Quentin Tarantino has a polarizing effect among moviegoers — either you love his work, or you hate it. Starting from 1994’s Pulp Fiction, Tarantino has made a career out of lovingly mimicking his favorite films while creating a style entirely his own to become one of the most loved and hated filmmakers of his generation.
Django Unchained, Tarantino’s latest opus, is no different. While many critics are already praising the film, many filmmakers (like Spike Lee) and moviegoers are bashing it for being racist and too violent. While the latter criticism may be valid at times, the film does take place two years before the American Civil War, so calling the film racist may be a bit hyperbolic. However, despite its leanings towards the ultraviolent, the film is still genius.
Dr. King Schultz (Christoph Waltz) has turned his back on dentistry, and has become a bounty hunter for the US Government. On one particular job, he needs to track down three brothers in the slaving business and bring them in, dead or alive. The problem is he doesn’t know what he looks like. Luckily, he finds Django (Christoph Waltz), a slave who happens to know the three brothers, and, after Dr. Schultz pays for his freedom, offers to help, not only in this job, but all others Schultz may get, in exchange to help track down Django’s wife Broomhilda (Kerry Washington), who is currently owned by notorious slave trader Calvin Candie (Leonardo DiCaprio).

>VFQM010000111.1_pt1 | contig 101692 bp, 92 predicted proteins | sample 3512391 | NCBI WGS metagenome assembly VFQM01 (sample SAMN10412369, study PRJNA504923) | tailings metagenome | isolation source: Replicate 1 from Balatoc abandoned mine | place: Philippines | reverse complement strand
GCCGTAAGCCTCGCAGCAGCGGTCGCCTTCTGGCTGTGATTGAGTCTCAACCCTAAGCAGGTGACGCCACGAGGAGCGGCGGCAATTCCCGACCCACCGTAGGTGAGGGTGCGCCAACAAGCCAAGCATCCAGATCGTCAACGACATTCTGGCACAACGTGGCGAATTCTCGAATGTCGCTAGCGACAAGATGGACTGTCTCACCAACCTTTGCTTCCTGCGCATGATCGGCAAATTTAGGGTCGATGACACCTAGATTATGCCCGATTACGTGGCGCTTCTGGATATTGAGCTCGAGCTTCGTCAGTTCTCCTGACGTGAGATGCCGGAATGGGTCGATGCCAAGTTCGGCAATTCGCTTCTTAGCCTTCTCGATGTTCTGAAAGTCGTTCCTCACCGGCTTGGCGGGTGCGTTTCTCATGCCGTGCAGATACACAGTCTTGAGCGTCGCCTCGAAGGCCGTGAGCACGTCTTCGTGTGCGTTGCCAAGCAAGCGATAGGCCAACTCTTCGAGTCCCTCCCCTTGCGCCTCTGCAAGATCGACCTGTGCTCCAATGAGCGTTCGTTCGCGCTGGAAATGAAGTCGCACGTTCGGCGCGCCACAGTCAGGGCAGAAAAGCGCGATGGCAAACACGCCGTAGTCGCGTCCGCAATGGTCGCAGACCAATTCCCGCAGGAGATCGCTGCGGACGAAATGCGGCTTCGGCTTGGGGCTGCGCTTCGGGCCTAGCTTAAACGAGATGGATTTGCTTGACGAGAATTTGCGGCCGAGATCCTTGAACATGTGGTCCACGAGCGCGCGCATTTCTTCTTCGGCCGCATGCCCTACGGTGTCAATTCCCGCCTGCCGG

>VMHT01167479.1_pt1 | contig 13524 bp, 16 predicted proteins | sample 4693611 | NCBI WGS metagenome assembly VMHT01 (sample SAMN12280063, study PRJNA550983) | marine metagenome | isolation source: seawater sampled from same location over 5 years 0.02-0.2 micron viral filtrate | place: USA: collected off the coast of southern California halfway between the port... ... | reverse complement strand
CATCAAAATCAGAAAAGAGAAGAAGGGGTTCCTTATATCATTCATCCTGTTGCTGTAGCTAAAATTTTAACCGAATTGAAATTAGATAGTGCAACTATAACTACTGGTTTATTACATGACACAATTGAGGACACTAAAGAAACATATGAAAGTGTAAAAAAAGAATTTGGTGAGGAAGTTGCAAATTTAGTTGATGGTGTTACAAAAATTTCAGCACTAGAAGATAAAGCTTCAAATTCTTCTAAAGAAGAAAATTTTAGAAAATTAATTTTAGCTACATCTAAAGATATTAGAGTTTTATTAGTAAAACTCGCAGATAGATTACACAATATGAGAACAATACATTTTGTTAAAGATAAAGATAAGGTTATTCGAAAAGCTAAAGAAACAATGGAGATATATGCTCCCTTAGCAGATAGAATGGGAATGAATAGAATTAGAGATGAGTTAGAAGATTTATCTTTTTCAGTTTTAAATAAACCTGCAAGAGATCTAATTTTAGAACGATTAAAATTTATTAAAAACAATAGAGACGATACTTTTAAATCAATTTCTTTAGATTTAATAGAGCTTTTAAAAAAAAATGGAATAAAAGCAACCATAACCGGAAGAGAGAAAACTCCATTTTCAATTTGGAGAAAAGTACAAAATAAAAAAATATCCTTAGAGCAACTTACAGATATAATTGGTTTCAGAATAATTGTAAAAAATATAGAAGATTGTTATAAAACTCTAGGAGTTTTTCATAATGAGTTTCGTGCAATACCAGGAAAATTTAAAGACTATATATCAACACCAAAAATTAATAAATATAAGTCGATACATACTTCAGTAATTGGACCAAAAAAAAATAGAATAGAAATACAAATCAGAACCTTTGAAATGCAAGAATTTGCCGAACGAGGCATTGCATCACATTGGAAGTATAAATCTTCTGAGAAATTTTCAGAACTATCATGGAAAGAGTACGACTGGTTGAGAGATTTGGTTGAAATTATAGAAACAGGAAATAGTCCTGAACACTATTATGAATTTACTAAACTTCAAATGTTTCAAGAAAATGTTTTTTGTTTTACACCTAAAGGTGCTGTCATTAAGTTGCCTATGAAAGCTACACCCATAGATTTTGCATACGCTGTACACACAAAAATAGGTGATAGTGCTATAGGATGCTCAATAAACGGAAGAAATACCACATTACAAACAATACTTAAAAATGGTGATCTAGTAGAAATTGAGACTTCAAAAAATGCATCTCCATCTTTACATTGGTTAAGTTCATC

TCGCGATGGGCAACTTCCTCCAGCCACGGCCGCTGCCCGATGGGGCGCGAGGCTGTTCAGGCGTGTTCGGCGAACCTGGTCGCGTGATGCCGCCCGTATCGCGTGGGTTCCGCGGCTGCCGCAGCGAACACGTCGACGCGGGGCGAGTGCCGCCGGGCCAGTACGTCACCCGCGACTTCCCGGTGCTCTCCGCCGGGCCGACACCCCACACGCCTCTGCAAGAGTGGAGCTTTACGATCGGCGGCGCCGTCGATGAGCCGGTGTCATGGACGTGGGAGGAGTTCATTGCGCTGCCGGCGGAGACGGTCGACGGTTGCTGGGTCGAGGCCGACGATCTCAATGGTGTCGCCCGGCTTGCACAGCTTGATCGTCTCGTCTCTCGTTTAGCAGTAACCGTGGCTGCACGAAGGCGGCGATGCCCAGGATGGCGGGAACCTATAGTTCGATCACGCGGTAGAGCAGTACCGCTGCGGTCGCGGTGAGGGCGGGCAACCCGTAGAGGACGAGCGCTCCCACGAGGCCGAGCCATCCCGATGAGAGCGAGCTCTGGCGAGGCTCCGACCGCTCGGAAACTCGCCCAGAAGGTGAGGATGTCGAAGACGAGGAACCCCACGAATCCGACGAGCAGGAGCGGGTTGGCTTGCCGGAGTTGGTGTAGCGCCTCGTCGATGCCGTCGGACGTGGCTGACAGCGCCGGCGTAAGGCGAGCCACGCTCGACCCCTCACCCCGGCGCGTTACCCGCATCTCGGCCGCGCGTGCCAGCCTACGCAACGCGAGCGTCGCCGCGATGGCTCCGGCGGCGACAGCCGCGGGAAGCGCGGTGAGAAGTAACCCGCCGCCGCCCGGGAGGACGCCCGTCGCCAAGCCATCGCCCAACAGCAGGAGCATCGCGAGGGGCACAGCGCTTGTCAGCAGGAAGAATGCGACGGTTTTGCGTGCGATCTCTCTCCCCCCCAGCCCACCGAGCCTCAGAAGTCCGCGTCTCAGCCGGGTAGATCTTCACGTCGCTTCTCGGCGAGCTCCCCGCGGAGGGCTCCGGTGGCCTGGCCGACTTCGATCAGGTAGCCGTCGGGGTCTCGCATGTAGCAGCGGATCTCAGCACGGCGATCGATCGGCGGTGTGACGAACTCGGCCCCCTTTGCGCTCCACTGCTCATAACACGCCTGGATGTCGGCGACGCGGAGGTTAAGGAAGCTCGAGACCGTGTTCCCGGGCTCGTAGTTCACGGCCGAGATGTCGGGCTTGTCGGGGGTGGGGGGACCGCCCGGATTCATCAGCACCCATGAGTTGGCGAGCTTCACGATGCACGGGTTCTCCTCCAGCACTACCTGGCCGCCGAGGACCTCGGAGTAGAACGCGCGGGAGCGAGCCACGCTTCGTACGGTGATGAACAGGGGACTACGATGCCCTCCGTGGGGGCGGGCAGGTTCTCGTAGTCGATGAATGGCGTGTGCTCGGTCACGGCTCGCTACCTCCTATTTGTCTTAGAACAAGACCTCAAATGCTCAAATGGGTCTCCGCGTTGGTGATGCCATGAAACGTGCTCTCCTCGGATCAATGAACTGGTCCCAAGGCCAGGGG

Quentin Tarantino, who, as with all his films, wrote and directed this piece, cleverly juxtaposes classic Western themes in his revenge tale, giving it a unique feel than other films covering such topics have had this year, such as Lincoln. Focusing solely on the slave trade in the South rather than the North’s efforts to quell the trade, Tarantino’s love for Western films and penchant for selecting the right song to fit the scene (who would have thought Jim Croce’s “I Got a Name” would work in a Western setting so well?) is able to thrive, making the film a bit tongue-in-cheek, but oddly relevant at the same time.
Much like 2009’s Inglourious Basterds, Django Unchained is a revenge tale, this time showing a former slave rise up and unleash his anger and hatred upon those who would see him and his kind shackled and belittled. As mentioned before, the film is extremely violent, but so are Tarantino’s other films, so this isn’t much of a surprise. In fact, if you going into this film not knowing who Quentin Tarantino is or what his other films were, you’re in for a nasty surprise, and, more than likely, you will not enjoy this film. Just like Basterds or Kill Bill, the violence is so over-the-top, it borders on cartoon-like, and adds to the comedy of the film. The performances of the film are wonderful, with greats like Waltz, Foxx, and DiCaprio, who could very well walk away with Oscar nods, as well as Samuel L. Jackson as Calvin Candie’s uppity slave Stephen, and cameos from Jonah Hill and Tarantino himself, making this one film that shouldn’t be missed.
FINAL VERDICT: Though Quentin Tarantino’s work is, to say the least, an acquired taste, Django Unchained is a quirky, darkly amusing tale of revenge that is one of the most unique cinematic experiences this year, surely ranking it among the greats this year. Perhaps it’s not the most historically accurate film you’ll see all year, but it certainly is one of the most entertaining.